O’Malley submitted an altered plan last session, but rural counties still worried that the law might threaten their control over local land use and transfer some of that power to state agencies. Middleton worked with the administration and the Maryland Association of Counties to draft provisions ensuring that zoning authority remained with local jurisdictions, but Kelly fears that autonomy could be threatened if the commissioners end up approving the BGI map.

“Sen. Middleton and MACo really stepped up to make amendments that would allow counties to create a map with tiers to make sure it works for their jurisdiction, but there was certainly an expectation that each county would make a reasonable effort to comply with the law. But when you look at the BGI map that our planning commission approved, it’s a little embarrassing, to be honest,” Kelly said.

The maps, she continued, “give a strong impression that our county is not only not going to come close, we are just absolutely thumbing our nose at the law, so it will be interesting to see what the General Assembly thinks of that.”

Commissioner Ken Robinson (D) expressed confidence that the commissioners would reach a compromise on tiers somewhere between those proposed by county staff and BGI but felt the fact that the plan of “a special interest group, any special interest group, has been forwarded to us has besmirched the reputation of our county in several quarters.”

He called the BGI map “360-degrees opposite of what the intent of the law is.”

“I want to keep an open mind,” he added. “However, our professional staff have the expertise, the education and the mandate to create the maps, and the fact that the planning commission decided to ignore them is troubling.”

The commissioners are scheduled to hold a public hearing on the BGI map at 6 p.m. Tuesday at the county government building in La Plata.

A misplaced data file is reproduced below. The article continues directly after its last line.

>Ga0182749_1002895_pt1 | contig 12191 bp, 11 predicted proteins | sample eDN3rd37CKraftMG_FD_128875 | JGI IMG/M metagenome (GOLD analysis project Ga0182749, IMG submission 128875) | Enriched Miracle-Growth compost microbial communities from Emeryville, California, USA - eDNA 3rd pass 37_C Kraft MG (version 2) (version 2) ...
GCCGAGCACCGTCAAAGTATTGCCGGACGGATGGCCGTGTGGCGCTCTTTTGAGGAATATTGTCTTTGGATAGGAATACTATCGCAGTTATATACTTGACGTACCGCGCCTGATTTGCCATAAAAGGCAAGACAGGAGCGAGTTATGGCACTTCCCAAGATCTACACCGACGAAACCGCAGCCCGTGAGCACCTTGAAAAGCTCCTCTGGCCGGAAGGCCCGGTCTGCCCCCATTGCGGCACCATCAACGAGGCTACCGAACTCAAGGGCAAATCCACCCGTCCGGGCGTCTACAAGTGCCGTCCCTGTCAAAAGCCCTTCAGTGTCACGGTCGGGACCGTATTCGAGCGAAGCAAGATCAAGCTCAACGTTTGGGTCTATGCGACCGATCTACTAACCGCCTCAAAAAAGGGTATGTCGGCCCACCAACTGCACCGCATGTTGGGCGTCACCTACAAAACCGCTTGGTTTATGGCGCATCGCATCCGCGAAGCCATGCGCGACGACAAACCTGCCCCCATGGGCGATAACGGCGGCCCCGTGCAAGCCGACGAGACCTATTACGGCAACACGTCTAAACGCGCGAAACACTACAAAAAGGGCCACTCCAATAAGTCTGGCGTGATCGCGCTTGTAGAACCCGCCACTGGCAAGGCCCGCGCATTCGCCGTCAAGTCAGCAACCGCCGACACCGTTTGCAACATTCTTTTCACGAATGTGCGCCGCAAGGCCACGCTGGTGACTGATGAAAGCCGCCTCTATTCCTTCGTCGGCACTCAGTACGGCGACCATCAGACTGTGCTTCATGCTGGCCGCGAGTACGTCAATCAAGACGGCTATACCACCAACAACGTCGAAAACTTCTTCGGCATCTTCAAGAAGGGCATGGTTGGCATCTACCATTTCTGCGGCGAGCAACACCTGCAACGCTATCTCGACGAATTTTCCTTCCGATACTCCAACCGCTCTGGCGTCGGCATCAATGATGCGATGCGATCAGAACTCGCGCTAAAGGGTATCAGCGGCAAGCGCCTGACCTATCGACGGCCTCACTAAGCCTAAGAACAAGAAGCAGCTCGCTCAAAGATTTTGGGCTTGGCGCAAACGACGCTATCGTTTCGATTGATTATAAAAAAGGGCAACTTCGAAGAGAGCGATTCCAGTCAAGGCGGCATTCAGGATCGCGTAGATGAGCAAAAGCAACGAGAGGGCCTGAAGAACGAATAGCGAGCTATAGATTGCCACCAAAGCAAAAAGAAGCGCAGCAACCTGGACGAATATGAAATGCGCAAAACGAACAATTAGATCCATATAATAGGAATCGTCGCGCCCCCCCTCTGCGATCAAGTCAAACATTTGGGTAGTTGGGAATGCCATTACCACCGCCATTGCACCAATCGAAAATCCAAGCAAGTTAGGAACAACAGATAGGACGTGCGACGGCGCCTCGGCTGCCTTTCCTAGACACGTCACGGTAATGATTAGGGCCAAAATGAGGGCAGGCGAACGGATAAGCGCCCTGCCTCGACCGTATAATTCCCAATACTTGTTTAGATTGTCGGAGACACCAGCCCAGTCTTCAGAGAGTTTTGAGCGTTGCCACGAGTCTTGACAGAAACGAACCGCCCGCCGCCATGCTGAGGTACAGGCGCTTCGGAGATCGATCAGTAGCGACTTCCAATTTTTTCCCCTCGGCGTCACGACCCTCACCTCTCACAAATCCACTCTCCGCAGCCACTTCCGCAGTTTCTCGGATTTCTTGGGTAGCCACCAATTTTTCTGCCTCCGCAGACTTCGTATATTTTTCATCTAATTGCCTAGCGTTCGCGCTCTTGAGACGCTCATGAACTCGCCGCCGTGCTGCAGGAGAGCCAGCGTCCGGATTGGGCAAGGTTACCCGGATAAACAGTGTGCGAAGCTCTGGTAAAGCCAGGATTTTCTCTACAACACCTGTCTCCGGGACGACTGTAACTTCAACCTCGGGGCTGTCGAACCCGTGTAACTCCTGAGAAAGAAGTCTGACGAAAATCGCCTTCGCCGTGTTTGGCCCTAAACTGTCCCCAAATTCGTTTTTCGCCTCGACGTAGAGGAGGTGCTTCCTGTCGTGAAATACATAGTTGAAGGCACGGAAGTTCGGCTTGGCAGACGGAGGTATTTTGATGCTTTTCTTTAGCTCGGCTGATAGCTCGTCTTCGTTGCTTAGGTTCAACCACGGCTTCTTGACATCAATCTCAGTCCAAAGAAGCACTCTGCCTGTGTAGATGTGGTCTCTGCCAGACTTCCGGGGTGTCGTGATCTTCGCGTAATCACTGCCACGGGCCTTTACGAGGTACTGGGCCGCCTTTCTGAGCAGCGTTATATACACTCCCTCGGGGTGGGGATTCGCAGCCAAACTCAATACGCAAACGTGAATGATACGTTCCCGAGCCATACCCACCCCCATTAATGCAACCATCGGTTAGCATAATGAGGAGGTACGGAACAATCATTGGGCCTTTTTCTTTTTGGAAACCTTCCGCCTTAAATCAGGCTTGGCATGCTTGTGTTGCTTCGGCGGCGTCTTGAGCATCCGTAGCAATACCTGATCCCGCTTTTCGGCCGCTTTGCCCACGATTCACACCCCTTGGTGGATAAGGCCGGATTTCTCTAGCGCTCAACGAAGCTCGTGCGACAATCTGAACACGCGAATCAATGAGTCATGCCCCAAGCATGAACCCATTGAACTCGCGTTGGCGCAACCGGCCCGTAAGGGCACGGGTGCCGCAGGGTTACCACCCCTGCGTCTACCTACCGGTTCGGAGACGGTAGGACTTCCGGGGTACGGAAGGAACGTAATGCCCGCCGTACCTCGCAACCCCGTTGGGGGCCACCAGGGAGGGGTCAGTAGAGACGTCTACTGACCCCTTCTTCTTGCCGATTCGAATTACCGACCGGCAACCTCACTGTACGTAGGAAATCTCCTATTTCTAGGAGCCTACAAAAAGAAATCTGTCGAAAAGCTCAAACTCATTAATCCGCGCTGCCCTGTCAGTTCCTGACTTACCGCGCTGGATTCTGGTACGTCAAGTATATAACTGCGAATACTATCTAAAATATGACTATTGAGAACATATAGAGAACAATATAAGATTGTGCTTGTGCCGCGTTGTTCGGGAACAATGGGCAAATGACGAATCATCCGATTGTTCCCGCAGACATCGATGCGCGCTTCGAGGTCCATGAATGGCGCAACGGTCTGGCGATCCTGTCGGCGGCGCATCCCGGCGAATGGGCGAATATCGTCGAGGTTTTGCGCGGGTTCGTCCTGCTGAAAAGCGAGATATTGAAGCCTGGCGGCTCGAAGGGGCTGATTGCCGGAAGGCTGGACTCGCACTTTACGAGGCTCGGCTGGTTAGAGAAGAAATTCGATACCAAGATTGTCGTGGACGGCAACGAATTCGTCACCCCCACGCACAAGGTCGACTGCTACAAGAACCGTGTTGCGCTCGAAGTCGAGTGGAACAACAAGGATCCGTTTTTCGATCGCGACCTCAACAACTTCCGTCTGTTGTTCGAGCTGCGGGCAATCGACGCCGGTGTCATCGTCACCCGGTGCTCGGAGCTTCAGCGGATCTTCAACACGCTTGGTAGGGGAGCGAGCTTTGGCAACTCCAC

“It’s going to be controversial. It’s going to be long. You’re going to hear a lot of opinions, and that’s the purpose of a public hearing, to hear every possible opinion,” Robinson said. “I can be swayed with a good argument. I am not rigid with anything.”

Middleton said he has not looked closely at the BGI map but added that it is in the counties’ best interest to submit plans that follow the law as closely as possible — not because straying from the law will give the state authority to draw its own maps, but because it will open the plans to legal challenges.

“If Tier III is too large and Tier IV is too small, then environmentalists will sue and the builders will sue [in the inverse], so it behooves the county commissioners to be as balanced as possible,” he said. “My hope is that they will do that and try to get this thing right. The more it follows the intent of the legislation, the better the chance that the tier maps will hold up in court.”

Middleton said he thinks it would be a good idea for the commissioners to hire a local land use attorney to advise them while considering the tier map.

He also called it “inappropriate” for Maryland Secretary of Planning Richard E. Hall to write the county a letter objecting to the BGI plan prior the commissioners’ adoption of a tier map.

The law specifies that “The Department of Planning may comment on the growth tiers adopted by the local jurisdictions.” If it does, the local jurisdiction is then required to hold a public hearing on the department’s comments.

“I think he stepped out of bounds here and injected himself into the process,” Middleton said of Hall, adding that the letter sought to “put pressure, trying to influence this thing prior to it going through the process.”